The daily business briefing: December 7, 2016

Japanese investor pledges $50 billion after Trump meeting, Trump calls for canceling Boeing's Air Force One contract, and more

Donald Trump makes all transition employees sign nondisclosure agreements
(Image credit: Getty Images)

1. Japanese investor vows to create 50,000 U.S. jobs after Trump meeting

Japanese billionaire Masayoshi Son, the head of Japan's tech giant SoftBank, said Tuesday, after meeting with President-elect Donald Trump, that he would invest $50 billion in U.S. startups and create 50,000 jobs over an undetermined period. Apple supplier Foxconn also said it was involved in preliminary talks to expand in the U.S. The news came as Trump vows to make it one of his administration's top early priorities to bring manufacturing jobs back to the U.S. Trump, who has promised to encourage businesses to invest with deregulation, claimed credit in a tweet.

The Associated Press

2. Trump calls for canceling Boeing's Air Force One contract

President-elect Donald Trump said Tuesday that Boeing's contract to build two replacement aircraft to serve as the new Air Force One should be scrapped, causing its shares to briefly plunge. The "costs are out of control," Trump tweeted. "Cancel order!" Trump said the cost of the Air Force One program exceeded $4 billion. Boeing said its current contract is only worth $170 million "to help determine the capabilities of these complex military aircraft that serve the unique requirements of the president of the United States." Several experts said Trump had his facts wrong. Conservative Republican opinion expert Frank Luntz said the actual cost of building two new Air Force One aircraft is $825 million each.

Subscribe to The Week

Escape your echo chamber. Get the facts behind the news, plus analysis from multiple perspectives.


Sign up for The Week's Free Newsletters

From our morning news briefing to a weekly Good News Newsletter, get the best of The Week delivered directly to your inbox.

From our morning news briefing to a weekly Good News Newsletter, get the best of The Week delivered directly to your inbox.

Sign up

The Washington Post

3. Trump aides say he sold his stock portfolio in June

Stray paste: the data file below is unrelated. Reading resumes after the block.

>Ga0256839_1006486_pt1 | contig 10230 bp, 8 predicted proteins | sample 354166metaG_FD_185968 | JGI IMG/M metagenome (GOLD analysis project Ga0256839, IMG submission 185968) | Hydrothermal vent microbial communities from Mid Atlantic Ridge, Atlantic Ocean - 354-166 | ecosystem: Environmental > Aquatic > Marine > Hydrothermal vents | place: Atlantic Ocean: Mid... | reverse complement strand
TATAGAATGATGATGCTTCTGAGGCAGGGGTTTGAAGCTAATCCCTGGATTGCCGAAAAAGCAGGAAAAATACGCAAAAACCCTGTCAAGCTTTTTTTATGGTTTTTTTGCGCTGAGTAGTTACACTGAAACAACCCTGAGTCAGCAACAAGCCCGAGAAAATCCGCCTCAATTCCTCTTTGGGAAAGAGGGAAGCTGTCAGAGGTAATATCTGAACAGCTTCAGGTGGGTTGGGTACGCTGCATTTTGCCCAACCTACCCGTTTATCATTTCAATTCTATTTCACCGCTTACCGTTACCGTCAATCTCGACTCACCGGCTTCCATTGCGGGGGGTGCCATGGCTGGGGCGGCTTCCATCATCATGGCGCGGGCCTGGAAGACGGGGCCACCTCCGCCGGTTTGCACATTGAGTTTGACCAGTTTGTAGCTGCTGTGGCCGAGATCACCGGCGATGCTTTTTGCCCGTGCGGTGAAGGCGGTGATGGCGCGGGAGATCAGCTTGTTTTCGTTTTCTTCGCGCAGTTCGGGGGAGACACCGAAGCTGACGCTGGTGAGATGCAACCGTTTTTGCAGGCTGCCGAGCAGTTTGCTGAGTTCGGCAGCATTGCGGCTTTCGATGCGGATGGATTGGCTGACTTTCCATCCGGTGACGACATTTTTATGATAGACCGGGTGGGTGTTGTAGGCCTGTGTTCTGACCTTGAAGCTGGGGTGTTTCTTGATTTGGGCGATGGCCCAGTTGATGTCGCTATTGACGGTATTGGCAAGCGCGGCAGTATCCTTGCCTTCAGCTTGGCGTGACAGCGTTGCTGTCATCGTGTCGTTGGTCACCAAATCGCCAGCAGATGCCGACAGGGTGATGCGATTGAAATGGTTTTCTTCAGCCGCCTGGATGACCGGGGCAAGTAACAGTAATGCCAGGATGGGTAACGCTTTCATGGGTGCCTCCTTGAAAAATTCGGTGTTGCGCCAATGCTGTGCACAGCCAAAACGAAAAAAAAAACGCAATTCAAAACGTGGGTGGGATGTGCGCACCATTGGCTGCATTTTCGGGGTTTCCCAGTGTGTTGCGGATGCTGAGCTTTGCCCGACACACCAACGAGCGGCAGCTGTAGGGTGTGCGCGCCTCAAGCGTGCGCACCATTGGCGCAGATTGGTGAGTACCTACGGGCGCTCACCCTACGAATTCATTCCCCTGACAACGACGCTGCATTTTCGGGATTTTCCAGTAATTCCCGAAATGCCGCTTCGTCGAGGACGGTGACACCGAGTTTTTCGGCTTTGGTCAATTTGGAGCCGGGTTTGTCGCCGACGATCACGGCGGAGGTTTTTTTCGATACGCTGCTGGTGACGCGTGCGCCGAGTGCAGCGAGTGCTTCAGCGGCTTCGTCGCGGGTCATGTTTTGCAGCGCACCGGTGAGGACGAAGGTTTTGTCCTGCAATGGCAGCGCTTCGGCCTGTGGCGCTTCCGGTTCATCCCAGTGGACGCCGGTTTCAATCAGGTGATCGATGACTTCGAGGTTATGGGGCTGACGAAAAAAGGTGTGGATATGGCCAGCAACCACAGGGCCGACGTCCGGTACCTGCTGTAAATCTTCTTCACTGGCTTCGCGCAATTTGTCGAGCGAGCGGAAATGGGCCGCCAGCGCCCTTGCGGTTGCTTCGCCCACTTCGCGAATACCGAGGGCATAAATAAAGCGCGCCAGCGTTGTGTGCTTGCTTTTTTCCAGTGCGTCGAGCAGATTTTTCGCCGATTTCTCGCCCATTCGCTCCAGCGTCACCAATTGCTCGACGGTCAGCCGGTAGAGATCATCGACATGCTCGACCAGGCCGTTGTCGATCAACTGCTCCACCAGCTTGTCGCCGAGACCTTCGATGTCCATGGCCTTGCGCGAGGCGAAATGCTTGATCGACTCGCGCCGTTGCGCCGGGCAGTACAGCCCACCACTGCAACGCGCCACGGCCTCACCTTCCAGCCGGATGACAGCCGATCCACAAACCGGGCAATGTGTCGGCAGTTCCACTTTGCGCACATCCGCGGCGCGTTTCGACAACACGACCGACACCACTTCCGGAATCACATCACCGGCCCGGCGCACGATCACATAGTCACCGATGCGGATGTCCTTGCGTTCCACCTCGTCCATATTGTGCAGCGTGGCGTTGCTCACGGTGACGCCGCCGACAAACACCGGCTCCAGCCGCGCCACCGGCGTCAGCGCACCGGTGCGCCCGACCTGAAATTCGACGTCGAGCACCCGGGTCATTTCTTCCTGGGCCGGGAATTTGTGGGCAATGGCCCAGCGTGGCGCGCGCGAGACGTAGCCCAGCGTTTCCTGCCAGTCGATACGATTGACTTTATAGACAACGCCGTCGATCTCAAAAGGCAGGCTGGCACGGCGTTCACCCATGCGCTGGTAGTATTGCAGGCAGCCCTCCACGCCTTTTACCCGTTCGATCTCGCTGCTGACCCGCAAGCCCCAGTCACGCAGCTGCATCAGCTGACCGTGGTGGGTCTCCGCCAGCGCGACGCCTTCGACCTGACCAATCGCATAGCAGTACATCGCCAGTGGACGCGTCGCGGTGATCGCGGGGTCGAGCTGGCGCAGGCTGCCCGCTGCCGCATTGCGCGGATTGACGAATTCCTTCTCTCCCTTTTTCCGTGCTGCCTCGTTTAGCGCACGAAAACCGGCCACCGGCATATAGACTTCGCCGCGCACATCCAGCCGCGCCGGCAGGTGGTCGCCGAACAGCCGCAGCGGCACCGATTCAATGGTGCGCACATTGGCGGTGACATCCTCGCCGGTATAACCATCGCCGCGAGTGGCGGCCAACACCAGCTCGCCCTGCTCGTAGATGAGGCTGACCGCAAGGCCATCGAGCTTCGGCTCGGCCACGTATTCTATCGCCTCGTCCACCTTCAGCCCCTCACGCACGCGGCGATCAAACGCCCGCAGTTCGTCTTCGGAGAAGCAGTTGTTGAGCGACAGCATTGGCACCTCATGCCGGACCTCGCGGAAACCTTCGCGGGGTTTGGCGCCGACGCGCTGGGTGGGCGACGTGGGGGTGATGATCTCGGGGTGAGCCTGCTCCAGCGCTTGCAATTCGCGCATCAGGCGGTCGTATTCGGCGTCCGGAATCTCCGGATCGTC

President-elect Donald Trump sold all of his stock holdings in June, one of his spokesmen said Tuesday. The revelation came as critics raised questions about potential conflicts of interest after Trump criticized aircraft maker Boeing. Trump in May reported to the U.S. Office of Government Ethics that he had two brokerage accounts with 150 stock and bond investments, including stakes in Amazon, Apple, Boeing, and Visa. His Boeing stake was valued at less than $100,000. Trump, a billionaire real estate developer, has said he was never a big investor in stocks.

USA Today

4. Supreme Court hands Samsung a victory in its patent fight with Apple

Samsung scored a victory Tuesday in its patent fight with Apple when the Supreme Court ruled unanimously that Samsung should not have been ordered to give up $399 million for copying parts of Apple's wildly popular iPhone. The sum represented all of Samsung's profits from phones that mirrored the iPhone's distinctive front face and colorful grid of app icons. The justices said federal law calls for Samsung to hand over only the part of its profits directly derived from its infringement on design patents. An appeals court awarded Apple all of Samsung's profits from the phones, but the Supreme Court said that "makes no sense in the modern world." The justices sent the matter back to lower courts to come up with a better way to set damages.


5. Hospital groups warn ObamaCare repeal will spark health crisis

The two main U.S. hospital industry trade groups warned President-elect Donald Trump and congressional leaders in a letter Tuesday that repealing ObamaCare would create "an unprecedented public health crisis." The American Hospital Association and the Federation of American Hospitals said a consultant's study had found that repealing the Affordable Care Act could cost hospitals $165 billion over the next decade. The hospital groups' letter made them the first big sector of the industry to publicly oppose vows by Trump and Republican lawmakers to reverse President Obama's health care law. Health insurers have been lobbying to make sure repeal won't endanger newly gained coverage.

The Washington Post

Continue reading for free

We hope you're enjoying The Week's refreshingly open-minded journalism.

Subscribed to The Week? Register your account with the same email as your subscription.

Harold Maass

Harold Maass is a contributing editor at He has been writing for The Week since the 2001 launch of the U.S. print edition. Harold has worked for a variety of news outlets, including The Miami Herald, Fox News, and ABC News. For several years, he wrote a daily round-up of financial news for The Week and Yahoo Finance. He lives in North Carolina with his wife and two sons.